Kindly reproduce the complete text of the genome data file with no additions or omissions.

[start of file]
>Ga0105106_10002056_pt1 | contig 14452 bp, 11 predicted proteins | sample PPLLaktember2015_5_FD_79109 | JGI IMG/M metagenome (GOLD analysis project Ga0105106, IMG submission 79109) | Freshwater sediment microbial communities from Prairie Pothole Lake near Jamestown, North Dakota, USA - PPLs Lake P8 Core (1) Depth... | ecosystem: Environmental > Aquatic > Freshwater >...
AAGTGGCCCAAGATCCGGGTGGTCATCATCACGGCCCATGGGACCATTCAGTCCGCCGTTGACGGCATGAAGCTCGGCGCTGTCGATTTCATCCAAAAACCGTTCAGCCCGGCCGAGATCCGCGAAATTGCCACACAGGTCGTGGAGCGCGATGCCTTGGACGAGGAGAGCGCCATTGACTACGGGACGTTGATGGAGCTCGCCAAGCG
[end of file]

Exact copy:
>Ga0105106_10002056_pt1 | contig 14452 bp, 11 predicted proteins | sample PPLLaktember2015_5_FD_79109 | JGI IMG/M metagenome (GOLD analysis project Ga0105106, IMG submission 79109) | Freshwater sediment microbial communities from Prairie Pothole Lake near Jamestown, North Dakota, USA - PPLs Lake P8 Core (1) Depth... | ecosystem: Environmental > Aquatic > Freshwater >...
AAGTGGCCCAAGATCCGGGTGGTCATCATCACGGCCCATGGGACCATTCAGTCCGCCGTTGACGGCATGAAGCTCGGCGCTGTCGATTTCATCCAAAAACCGTTCAGCCCGGCCGAGATCCGCGAAATTGCCACACAGGTCGTGGAGCGCGATGCCTTGGACGAGGAGAGCGCCATTGACTACGGGACGTTGATGGAGCTCGCCAAGCG